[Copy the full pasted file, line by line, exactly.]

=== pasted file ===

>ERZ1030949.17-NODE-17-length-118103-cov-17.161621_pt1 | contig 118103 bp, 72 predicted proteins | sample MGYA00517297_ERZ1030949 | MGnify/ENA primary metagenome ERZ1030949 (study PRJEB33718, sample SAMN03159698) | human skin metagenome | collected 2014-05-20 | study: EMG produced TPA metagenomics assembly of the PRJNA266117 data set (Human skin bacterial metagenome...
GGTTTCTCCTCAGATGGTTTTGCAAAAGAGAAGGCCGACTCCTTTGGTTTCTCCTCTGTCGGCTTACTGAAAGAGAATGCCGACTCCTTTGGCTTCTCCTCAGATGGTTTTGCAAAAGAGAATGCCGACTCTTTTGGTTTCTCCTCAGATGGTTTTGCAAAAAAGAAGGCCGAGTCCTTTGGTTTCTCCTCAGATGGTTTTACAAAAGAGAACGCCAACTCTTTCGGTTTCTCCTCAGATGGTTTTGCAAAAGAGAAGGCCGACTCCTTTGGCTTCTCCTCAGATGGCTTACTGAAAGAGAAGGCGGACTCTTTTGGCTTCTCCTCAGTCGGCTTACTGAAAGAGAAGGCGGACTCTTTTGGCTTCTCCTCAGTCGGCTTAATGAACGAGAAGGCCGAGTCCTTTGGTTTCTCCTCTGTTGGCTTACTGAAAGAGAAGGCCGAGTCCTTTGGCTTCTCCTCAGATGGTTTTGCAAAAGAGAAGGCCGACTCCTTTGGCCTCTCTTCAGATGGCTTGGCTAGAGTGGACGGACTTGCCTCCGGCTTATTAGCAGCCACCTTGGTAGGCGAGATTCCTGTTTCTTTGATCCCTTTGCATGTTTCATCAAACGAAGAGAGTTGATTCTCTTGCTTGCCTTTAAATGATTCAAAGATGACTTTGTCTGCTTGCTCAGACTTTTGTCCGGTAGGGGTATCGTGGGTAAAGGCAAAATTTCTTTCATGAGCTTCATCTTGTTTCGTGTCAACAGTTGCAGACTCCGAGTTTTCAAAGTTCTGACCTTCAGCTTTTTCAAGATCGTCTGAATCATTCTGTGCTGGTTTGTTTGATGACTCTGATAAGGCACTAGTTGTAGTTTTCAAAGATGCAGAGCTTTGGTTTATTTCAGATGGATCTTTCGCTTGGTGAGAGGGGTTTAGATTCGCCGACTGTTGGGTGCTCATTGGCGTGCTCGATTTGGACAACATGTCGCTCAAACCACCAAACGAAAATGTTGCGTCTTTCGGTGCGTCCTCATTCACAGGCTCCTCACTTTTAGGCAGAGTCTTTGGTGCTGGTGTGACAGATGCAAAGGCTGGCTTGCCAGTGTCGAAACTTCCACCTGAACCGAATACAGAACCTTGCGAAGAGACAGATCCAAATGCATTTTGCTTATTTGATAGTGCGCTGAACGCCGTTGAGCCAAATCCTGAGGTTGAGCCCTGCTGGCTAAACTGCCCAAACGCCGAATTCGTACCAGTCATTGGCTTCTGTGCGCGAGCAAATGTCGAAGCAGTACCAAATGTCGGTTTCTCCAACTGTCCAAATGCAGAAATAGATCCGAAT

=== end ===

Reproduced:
>ERZ1030949.17-NODE-17-length-118103-cov-17.161621_pt1 | contig 118103 bp, 72 predicted proteins | sample MGYA00517297_ERZ1030949 | MGnify/ENA primary metagenome ERZ1030949 (study PRJEB33718, sample SAMN03159698) | human skin metagenome | collected 2014-05-20 | study: EMG produced TPA metagenomics assembly of the PRJNA266117 data set (Human skin bacterial metagenome...
GGTTTCTCCTCAGATGGTTTTGCAAAAGAGAAGGCCGACTCCTTTGGTTTCTCCTCTGTCGGCTTACTGAAAGAGAATGCCGACTCCTTTGGCTTCTCCTCAGATGGTTTTGCAAAAGAGAATGCCGACTCTTTTGGTTTCTCCTCAGATGGTTTTGCAAAAAAGAAGGCCGAGTCCTTTGGTTTCTCCTCAGATGGTTTTACAAAAGAGAACGCCAACTCTTTCGGTTTCTCCTCAGATGGTTTTGCAAAAGAGAAGGCCGACTCCTTTGGCTTCTCCTCAGATGGCTTACTGAAAGAGAAGGCGGACTCTTTTGGCTTCTCCTCAGTCGGCTTACTGAAAGAGAAGGCGGACTCTTTTGGCTTCTCCTCAGTCGGCTTAATGAACGAGAAGGCCGAGTCCTTTGGTTTCTCCTCTGTTGGCTTACTGAAAGAGAAGGCCGAGTCCTTTGGCTTCTCCTCAGATGGTTTTGCAAAAGAGAAGGCCGACTCCTTTGGCCTCTCTTCAGATGGCTTGGCTAGAGTGGACGGACTTGCCTCCGGCTTATTAGCAGCCACCTTGGTAGGCGAGATTCCTGTTTCTTTGATCCCTTTGCATGTTTCATCAAACGAAGAGAGTTGATTCTCTTGCTTGCCTTTAAATGATTCAAAGATGACTTTGTCTGCTTGCTCAGACTTTTGTCCGGTAGGGGTATCGTGGGTAAAGGCAAAATTTCTTTCATGAGCTTCATCTTGTTTCGTGTCAACAGTTGCAGACTCCGAGTTTTCAAAGTTCTGACCTTCAGCTTTTTCAAGATCGTCTGAATCATTCTGTGCTGGTTTGTTTGATGACTCTGATAAGGCACTAGTTGTAGTTTTCAAAGATGCAGAGCTTTGGTTTATTTCAGATGGATCTTTCGCTTGGTGAGAGGGGTTTAGATTCGCCGACTGTTGGGTGCTCATTGGCGTGCTCGATTTGGACAACATGTCGCTCAAACCACCAAACGAAAATGTTGCGTCTTTCGGTGCGTCCTCATTCACAGGCTCCTCACTTTTAGGCAGAGTCTTTGGTGCTGGTGTGACAGATGCAAAGGCTGGCTTGCCAGTGTCGAAACTTCCACCTGAACCGAATACAGAACCTTGCGAAGAGACAGATCCAAATGCATTTTGCTTATTTGATAGTGCGCTGAACGCCGTTGAGCCAAATCCTGAGGTTGAGCCCTGCTGGCTAAACTGCCCAAACGCCGAATTCGTACCAGTCATTGGCTTCTGTGCGCGAGCAAATGTCGAAGCAGTACCAAATGTCGGTTTCTCCAACTGTCCAAATGCAGAAATAGATCCGAAT